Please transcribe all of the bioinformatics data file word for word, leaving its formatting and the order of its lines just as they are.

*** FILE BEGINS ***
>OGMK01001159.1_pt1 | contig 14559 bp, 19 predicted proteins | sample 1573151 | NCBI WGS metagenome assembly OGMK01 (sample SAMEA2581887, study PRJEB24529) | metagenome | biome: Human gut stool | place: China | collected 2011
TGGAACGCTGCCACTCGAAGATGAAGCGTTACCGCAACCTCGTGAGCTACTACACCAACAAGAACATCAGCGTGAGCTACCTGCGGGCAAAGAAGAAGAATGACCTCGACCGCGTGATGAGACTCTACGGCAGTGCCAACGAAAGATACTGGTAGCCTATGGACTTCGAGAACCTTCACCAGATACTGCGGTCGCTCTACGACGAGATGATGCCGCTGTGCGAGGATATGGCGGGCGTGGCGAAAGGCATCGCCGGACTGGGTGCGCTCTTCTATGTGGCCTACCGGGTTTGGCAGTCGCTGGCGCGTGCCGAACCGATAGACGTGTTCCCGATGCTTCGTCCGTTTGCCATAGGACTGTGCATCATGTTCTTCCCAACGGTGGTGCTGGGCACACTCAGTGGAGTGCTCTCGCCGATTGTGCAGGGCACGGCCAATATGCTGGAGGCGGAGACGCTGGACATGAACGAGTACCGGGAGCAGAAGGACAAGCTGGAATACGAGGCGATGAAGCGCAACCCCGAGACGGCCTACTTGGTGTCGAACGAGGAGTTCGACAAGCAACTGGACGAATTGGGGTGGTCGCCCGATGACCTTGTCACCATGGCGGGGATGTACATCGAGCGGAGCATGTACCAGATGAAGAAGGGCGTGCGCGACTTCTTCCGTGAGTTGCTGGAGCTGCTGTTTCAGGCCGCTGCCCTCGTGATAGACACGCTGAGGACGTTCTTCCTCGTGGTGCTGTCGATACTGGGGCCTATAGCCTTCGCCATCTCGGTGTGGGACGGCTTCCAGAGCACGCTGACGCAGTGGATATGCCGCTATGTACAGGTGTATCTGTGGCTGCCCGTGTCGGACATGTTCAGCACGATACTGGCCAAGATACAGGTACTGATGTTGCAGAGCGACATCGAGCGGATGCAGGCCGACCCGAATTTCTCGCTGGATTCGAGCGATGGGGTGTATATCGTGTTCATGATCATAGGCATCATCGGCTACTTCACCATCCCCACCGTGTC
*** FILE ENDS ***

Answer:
>OGMK01001159.1_pt1 | contig 14559 bp, 19 predicted proteins | sample 1573151 | NCBI WGS metagenome assembly OGMK01 (sample SAMEA2581887, study PRJEB24529) | metagenome | biome: Human gut stool | place: China | collected 2011
TGGAACGCTGCCACTCGAAGATGAAGCGTTACCGCAACCTCGTGAGCTACTACACCAACAAGAACATCAGCGTGAGCTACCTGCGGGCAAAGAAGAAGAATGACCTCGACCGCGTGATGAGACTCTACGGCAGTGCCAACGAAAGATACTGGTAGCCTATGGACTTCGAGAACCTTCACCAGATACTGCGGTCGCTCTACGACGAGATGATGCCGCTGTGCGAGGATATGGCGGGCGTGGCGAAAGGCATCGCCGGACTGGGTGCGCTCTTCTATGTGGCCTACCGGGTTTGGCAGTCGCTGGCGCGTGCCGAACCGATAGACGTGTTCCCGATGCTTCGTCCGTTTGCCATAGGACTGTGCATCATGTTCTTCCCAACGGTGGTGCTGGGCACACTCAGTGGAGTGCTCTCGCCGATTGTGCAGGGCACGGCCAATATGCTGGAGGCGGAGACGCTGGACATGAACGAGTACCGGGAGCAGAAGGACAAGCTGGAATACGAGGCGATGAAGCGCAACCCCGAGACGGCCTACTTGGTGTCGAACGAGGAGTTCGACAAGCAACTGGACGAATTGGGGTGGTCGCCCGATGACCTTGTCACCATGGCGGGGATGTACATCGAGCGGAGCATGTACCAGATGAAGAAGGGCGTGCGCGACTTCTTCCGTGAGTTGCTGGAGCTGCTGTTTCAGGCCGCTGCCCTCGTGATAGACACGCTGAGGACGTTCTTCCTCGTGGTGCTGTCGATACTGGGGCCTATAGCCTTCGCCATCTCGGTGTGGGACGGCTTCCAGAGCACGCTGACGCAGTGGATATGCCGCTATGTACAGGTGTATCTGTGGCTGCCCGTGTCGGACATGTTCAGCACGATACTGGCCAAGATACAGGTACTGATGTTGCAGAGCGACATCGAGCGGATGCAGGCCGACCCGAATTTCTCGCTGGATTCGAGCGATGGGGTGTATATCGTGTTCATGATCATAGGCATCATCGGCTACTTCACCATCCCCACCGTGTC